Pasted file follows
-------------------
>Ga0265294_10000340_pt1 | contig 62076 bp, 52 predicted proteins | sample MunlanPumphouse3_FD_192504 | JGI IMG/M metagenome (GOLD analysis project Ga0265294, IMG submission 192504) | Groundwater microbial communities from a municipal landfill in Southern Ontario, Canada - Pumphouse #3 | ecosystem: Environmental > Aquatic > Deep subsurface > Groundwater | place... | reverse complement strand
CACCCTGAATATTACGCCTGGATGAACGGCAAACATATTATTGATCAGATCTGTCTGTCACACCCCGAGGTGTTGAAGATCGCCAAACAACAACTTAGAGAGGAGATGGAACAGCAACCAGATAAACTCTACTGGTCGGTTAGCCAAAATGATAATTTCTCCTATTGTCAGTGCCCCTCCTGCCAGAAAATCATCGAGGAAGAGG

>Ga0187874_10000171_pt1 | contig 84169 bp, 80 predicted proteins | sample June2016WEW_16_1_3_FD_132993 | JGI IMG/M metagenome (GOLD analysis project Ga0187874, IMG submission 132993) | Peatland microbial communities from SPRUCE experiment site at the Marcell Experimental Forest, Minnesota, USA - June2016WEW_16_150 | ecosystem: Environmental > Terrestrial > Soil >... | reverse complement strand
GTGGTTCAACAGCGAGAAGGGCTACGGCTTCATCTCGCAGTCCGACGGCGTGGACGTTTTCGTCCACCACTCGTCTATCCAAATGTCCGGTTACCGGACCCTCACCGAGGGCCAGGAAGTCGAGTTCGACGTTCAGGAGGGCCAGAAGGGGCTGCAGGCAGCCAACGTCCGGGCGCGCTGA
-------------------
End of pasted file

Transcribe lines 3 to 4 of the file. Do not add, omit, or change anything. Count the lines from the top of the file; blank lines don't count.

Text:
>Ga0187874_10000171_pt1 | contig 84169 bp, 80 predicted proteins | sample June2016WEW_16_1_3_FD_132993 | JGI IMG/M metagenome (GOLD analysis project Ga0187874, IMG submission 132993) | Peatland microbial communities from SPRUCE experiment site at the Marcell Experimental Forest, Minnesota, USA - June2016WEW_16_150 | ecosystem: Environmental > Terrestrial > Soil >... | reverse complement strand
GTGGTTCAACAGCGAGAAGGGCTACGGCTTCATCTCGCAGTCCGACGGCGTGGACGTTTTCGTCCACCACTCGTCTATCCAAATGTCCGGTTACCGGACCCTCACCGAGGGCCAGGAAGTCGAGTTCGACGTTCAGGAGGGCCAGAAGGGGCTGCAGGCAGCCAACGTCCGGGCGCGCTGA